While things like your job, stress, health and personal life definitely influence how you feel when you wake up, the way you perceive each morning can be seen as a completely separate habit that gets programmed into your mind over time and then often stays that way regardless of how effective you are at perfecting all those other things that tend to impact sleep and your ability to wake up.


So, here are two things that I’d recommend to anyone who’s mornings are controlled by mild negativity and the snooze button:

  1. Get over the fact that you shouldn’t have to settle for a blah and miserable wake up habit just because society convinces you that it’s a standard trend, and set your intention to make waking up an extremely positive experience.

  3. Start targeting your morning wake up habit as a direct, standalone habit instead of trying to fix everything else in your life and expecting it to take care of how you feel when you wake up in the morning.


Going from blah and miserable to passionate and exhilarated in the morning is simpler than you might expect.

I’ve done it, so far it’s really sticking, and now I’m just working toward shifting my sleep cycle so that I can get up earlier.

That’s right — I’ve been a pessimistic person plus a true night owl for the better part of my life, and now I consistently wake up happy.

Not just neutral and satisfied, but actually happy and totally exhilarated.

There are two simple techniques I used to target and change my regular wake up habit that anyone else can do too.

The first thing you need to do is change the sound on your alarm clock, and the reason why you need to do this is because you subconsciously associate the current sound you wake up to with the thoughts, feelings, and actions of your old habit.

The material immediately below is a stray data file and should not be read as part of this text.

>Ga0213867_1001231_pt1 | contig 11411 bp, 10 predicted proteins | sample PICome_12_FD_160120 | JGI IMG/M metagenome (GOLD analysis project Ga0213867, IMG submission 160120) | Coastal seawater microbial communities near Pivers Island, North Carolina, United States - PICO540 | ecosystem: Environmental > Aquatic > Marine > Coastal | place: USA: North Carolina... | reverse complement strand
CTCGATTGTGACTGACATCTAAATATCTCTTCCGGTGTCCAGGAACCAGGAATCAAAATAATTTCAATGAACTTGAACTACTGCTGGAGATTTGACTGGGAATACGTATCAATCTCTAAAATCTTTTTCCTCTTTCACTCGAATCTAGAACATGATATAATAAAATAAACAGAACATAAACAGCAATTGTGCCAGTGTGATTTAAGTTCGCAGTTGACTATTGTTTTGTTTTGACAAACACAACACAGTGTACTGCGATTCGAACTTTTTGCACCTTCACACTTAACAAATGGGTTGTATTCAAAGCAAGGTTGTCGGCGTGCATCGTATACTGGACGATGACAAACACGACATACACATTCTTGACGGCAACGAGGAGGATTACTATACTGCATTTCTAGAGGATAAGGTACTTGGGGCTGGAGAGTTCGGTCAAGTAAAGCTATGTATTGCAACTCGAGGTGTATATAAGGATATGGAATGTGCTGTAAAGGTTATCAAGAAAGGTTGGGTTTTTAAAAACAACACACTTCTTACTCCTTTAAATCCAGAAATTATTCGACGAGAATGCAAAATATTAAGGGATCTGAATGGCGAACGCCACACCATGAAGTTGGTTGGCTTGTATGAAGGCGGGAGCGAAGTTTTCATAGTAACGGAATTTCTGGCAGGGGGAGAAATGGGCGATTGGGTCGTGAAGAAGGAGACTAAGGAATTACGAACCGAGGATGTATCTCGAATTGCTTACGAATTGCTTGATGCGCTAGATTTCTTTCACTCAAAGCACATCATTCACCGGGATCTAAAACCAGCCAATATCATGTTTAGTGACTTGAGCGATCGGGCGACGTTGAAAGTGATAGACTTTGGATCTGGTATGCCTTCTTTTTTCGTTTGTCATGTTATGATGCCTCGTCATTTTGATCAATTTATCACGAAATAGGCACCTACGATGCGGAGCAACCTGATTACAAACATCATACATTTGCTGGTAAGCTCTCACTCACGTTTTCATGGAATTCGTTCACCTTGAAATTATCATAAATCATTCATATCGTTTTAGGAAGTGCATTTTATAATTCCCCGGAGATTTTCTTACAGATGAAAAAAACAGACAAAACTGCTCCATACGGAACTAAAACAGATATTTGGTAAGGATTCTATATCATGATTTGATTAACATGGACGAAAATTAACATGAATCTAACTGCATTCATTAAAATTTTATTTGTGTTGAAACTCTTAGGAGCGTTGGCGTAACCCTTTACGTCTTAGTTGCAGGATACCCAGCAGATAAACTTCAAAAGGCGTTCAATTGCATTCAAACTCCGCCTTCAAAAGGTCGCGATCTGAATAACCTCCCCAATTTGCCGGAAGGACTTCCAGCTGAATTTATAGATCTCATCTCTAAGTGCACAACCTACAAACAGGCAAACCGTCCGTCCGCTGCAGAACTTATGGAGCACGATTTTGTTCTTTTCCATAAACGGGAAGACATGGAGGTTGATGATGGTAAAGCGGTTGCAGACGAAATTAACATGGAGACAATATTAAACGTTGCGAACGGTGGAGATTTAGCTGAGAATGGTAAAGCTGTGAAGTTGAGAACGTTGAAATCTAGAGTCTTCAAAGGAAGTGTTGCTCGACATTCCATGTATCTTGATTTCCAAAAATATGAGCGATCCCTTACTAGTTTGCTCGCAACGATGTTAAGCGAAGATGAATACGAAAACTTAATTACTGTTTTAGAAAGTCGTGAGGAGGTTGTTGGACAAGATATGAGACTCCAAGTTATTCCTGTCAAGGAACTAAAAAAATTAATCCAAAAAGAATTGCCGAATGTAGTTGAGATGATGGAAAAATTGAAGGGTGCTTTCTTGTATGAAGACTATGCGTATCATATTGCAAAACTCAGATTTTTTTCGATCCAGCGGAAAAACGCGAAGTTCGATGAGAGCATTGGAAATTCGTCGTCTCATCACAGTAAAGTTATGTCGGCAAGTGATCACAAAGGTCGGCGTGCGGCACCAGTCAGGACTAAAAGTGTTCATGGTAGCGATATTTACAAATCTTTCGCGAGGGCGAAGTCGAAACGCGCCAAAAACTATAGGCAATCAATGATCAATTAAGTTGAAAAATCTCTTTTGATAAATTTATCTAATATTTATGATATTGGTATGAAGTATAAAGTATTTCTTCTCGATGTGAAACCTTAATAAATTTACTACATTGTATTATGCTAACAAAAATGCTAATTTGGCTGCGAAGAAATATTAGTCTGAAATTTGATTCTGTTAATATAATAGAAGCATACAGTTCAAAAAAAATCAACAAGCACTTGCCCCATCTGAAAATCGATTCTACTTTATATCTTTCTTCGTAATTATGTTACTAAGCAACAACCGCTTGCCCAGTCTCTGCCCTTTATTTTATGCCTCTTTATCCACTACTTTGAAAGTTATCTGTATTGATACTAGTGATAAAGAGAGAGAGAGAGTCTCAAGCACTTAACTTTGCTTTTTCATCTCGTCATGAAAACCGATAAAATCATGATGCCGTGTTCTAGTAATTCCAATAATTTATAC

For years, I woke up to the same song: “Lady” by Modjo.

This is a damn good song, and I gotta say, it’s a heck of a lot better than waking up to some obnoxious buzzing or beeping sound.

But over the years this song has become so deeply ingrained in my mind as part of my regular, lame wake up routine that it now automatically triggers my old morning wake up habits practically no matter what.

It has literally become the song that triggers me to hit snooze repeatedly, even when I’m well rested.

How messed up is that?

If you wake up to an alarm clock too, then the sound you currently wake up to is the trigger for your bad wake up habit as well — even if you don’t know it.

So what do we do?

We change the song or the sound.

I recommend getting one of those fancier alarm clocks that can work with an iPod so you can choose a song from your music library, or get one that comes loaded up with sounds of birds singing, crickets chirping, or ocean waves rolling up on the shore.

A good song or a pleasant sound that invokes positive feelings right off the bat just makes it way easier for you to associate it with the positive thoughts and feelings you want to instantly have in the morning.

Now that I wake up to “Money Can’t Buy Me Happiness” by early 2000s Canadian rapper Jelleestone (lol, I’m being serious), there’s absolutely no trigger for my old habit.

Since there was no association in my mind for this song to trigger a specific habit, I could intentionally craft it to be whatever I wanted.

And so I did.

I wanted to feel refreshed, happy, grateful, excited and exhilarated as soon as that ridiculously awesome song came on in the morning.

And this leads me to introduce the second technique.

The second thing you need to do to make morning exhilaration a new hard-wired habit is start practicing it.

Believe it or not, the best way to practice is by literally faking your wake up routine repeatedly and acting as if you already feel the way you want to feel in the morning.


Here’s what you need to do:

  1. Pick a time of day when you can practice this in your bedroom for at least 10 to 20 minutes.

  3. Set your alarm to go off within 1 to 5 minutes.